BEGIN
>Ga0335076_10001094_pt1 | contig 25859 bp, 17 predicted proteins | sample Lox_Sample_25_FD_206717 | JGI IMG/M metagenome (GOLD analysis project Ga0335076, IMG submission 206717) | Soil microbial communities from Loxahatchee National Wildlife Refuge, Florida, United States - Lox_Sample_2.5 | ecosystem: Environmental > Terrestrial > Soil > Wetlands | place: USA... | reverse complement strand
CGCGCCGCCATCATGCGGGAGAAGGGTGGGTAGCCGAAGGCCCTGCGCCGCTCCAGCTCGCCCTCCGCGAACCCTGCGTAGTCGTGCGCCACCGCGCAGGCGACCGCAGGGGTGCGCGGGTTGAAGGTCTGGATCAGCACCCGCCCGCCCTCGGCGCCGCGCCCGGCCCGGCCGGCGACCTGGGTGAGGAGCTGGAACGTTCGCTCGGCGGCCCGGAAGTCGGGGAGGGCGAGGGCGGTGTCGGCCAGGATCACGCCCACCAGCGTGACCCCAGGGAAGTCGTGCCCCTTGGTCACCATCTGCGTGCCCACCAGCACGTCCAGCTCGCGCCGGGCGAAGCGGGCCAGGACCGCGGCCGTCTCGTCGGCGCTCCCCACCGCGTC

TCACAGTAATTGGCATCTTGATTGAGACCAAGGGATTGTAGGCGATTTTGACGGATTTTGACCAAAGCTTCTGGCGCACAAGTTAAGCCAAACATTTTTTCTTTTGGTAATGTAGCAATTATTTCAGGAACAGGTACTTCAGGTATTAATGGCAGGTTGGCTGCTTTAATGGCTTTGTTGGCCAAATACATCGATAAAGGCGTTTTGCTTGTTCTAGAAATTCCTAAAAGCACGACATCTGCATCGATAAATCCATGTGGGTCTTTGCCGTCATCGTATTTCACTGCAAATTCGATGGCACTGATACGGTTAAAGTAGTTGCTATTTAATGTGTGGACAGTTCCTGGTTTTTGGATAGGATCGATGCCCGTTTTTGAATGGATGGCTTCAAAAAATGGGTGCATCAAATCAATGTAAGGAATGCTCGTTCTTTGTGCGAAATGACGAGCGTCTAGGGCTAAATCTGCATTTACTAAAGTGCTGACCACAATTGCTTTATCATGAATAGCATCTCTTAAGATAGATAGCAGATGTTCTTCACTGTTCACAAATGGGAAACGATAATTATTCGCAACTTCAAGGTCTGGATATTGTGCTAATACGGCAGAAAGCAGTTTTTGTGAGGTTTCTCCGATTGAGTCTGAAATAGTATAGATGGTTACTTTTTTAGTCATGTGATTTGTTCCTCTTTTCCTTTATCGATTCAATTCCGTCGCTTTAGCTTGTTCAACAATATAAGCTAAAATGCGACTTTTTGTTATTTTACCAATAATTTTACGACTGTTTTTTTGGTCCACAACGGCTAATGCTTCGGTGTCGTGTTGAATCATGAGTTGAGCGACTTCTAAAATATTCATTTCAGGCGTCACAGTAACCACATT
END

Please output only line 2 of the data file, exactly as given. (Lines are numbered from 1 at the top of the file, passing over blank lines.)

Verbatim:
CGCGCCGCCATCATGCGGGAGAAGGGTGGGTAGCCGAAGGCCCTGCGCCGCTCCAGCTCGCCCTCCGCGAACCCTGCGTAGTCGTGCGCCACCGCGCAGGCGACCGCAGGGGTGCGCGGGTTGAAGGTCTGGATCAGCACCCGCCCGCCCTCGGCGCCGCGCCCGGCCCGGCCGGCGACCTGGGTGAGGAGCTGGAACGTTCGCTCGGCGGCCCGGAAGTCGGGGAGGGCGAGGGCGGTGTCGGCCAGGATCACGCCCACCAGCGTGACCCCAGGGAAGTCGTGCCCCTTGGTCACCATCTGCGTGCCCACCAGCACGTCCAGCTCGCGCCGGGCGAAGCGGGCCAGGACCGCGGCCGTCTCGTCGGCGCTCCCCACCGCGTC